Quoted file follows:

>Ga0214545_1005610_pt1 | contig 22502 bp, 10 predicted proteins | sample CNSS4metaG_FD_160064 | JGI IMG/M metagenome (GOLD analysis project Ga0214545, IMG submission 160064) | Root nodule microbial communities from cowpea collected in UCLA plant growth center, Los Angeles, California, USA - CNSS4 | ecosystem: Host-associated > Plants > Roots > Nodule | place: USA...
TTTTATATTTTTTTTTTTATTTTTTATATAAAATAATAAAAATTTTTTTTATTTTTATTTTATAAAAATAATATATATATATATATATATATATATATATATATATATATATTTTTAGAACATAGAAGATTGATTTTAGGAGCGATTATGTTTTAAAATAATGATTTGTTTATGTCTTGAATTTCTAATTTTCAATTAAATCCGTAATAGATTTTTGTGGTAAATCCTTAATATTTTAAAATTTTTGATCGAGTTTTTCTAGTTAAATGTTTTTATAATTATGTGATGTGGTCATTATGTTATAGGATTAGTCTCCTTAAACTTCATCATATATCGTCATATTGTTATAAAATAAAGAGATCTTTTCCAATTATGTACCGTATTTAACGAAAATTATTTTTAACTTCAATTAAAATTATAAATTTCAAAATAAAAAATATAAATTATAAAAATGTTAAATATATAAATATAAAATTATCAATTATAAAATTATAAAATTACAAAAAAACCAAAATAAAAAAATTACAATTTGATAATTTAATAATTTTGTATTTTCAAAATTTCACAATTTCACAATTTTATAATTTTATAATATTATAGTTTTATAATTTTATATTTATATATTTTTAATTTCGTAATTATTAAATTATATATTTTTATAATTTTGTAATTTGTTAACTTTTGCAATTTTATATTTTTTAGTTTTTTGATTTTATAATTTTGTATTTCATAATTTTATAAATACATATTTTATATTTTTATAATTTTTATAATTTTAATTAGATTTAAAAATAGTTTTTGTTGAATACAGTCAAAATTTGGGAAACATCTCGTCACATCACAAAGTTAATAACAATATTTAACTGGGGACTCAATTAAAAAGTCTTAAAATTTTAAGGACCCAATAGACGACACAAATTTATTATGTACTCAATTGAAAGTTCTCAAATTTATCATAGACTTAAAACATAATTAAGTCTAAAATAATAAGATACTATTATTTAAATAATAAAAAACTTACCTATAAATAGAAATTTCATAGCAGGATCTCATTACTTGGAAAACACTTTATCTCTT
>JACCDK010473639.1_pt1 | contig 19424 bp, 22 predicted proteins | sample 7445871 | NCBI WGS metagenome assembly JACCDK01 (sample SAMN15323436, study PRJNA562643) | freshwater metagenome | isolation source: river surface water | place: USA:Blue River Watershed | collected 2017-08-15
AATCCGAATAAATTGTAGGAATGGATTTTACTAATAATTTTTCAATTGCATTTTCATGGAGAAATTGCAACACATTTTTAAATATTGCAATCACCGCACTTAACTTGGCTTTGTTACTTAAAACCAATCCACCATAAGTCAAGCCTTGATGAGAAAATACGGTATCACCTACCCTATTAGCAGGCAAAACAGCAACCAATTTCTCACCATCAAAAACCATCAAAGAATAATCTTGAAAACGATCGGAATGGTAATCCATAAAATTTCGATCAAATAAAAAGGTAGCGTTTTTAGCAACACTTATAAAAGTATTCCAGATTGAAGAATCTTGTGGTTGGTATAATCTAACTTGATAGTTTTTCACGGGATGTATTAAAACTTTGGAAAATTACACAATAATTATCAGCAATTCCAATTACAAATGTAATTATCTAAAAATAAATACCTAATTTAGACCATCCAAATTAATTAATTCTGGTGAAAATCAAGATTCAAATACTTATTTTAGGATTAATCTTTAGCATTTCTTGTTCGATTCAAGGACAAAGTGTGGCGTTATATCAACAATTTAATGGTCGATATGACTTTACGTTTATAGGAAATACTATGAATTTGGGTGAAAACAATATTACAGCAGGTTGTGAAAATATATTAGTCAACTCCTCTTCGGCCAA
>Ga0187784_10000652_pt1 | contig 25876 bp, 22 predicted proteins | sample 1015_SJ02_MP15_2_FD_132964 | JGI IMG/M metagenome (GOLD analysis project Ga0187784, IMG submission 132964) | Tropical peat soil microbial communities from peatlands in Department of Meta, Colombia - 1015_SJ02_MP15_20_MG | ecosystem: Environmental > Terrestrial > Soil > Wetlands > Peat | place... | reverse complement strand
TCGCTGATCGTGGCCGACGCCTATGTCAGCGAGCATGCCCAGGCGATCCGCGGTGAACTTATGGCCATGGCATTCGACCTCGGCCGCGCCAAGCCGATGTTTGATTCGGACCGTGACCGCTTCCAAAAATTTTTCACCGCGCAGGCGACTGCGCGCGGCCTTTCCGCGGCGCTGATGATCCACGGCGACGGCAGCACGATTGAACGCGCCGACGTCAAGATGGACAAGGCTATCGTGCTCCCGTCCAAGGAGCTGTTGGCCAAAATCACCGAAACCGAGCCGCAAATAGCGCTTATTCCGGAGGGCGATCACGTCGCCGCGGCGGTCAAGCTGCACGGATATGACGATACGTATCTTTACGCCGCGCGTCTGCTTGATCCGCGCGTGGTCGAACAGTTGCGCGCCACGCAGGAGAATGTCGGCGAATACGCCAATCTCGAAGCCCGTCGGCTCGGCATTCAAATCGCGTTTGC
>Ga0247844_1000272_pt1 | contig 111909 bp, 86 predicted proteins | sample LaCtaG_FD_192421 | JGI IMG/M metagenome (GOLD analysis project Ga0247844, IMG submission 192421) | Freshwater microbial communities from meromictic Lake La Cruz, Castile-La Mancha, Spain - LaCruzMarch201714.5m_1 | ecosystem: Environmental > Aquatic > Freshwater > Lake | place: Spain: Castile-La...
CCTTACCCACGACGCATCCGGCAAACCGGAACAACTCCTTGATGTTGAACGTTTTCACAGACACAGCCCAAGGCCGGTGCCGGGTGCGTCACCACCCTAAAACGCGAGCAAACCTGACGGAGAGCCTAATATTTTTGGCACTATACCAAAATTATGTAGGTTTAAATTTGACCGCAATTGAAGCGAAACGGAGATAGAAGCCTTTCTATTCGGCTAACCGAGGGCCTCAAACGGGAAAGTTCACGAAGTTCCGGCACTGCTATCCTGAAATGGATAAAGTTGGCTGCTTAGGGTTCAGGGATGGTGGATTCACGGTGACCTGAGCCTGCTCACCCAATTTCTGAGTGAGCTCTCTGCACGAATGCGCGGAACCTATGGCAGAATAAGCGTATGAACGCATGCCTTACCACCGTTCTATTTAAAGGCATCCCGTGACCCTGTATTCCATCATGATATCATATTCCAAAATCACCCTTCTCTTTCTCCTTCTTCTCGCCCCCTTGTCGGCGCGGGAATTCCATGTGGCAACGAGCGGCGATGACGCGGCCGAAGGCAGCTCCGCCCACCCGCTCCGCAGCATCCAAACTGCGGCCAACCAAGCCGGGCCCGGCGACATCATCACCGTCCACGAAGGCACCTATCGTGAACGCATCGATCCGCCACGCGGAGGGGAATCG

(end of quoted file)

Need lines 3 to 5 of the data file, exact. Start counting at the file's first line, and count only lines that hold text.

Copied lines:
>JACCDK010473639.1_pt1 | contig 19424 bp, 22 predicted proteins | sample 7445871 | NCBI WGS metagenome assembly JACCDK01 (sample SAMN15323436, study PRJNA562643) | freshwater metagenome | isolation source: river surface water | place: USA:Blue River Watershed | collected 2017-08-15
AATCCGAATAAATTGTAGGAATGGATTTTACTAATAATTTTTCAATTGCATTTTCATGGAGAAATTGCAACACATTTTTAAATATTGCAATCACCGCACTTAACTTGGCTTTGTTACTTAAAACCAATCCACCATAAGTCAAGCCTTGATGAGAAAATACGGTATCACCTACCCTATTAGCAGGCAAAACAGCAACCAATTTCTCACCATCAAAAACCATCAAAGAATAATCTTGAAAACGATCGGAATGGTAATCCATAAAATTTCGATCAAATAAAAAGGTAGCGTTTTTAGCAACACTTATAAAAGTATTCCAGATTGAAGAATCTTGTGGTTGGTATAATCTAACTTGATAGTTTTTCACGGGATGTATTAAAACTTTGGAAAATTACACAATAATTATCAGCAATTCCAATTACAAATGTAATTATCTAAAAATAAATACCTAATTTAGACCATCCAAATTAATTAATTCTGGTGAAAATCAAGATTCAAATACTTATTTTAGGATTAATCTTTAGCATTTCTTGTTCGATTCAAGGACAAAGTGTGGCGTTATATCAACAATTTAATGGTCGATATGACTTTACGTTTATAGGAAATACTATGAATTTGGGTGAAAACAATATTACAGCAGGTTGTGAAAATATATTAGTCAACTCCTCTTCGGCCAA
>Ga0187784_10000652_pt1 | contig 25876 bp, 22 predicted proteins | sample 1015_SJ02_MP15_2_FD_132964 | JGI IMG/M metagenome (GOLD analysis project Ga0187784, IMG submission 132964) | Tropical peat soil microbial communities from peatlands in Department of Meta, Colombia - 1015_SJ02_MP15_20_MG | ecosystem: Environmental > Terrestrial > Soil > Wetlands > Peat | place... | reverse complement strand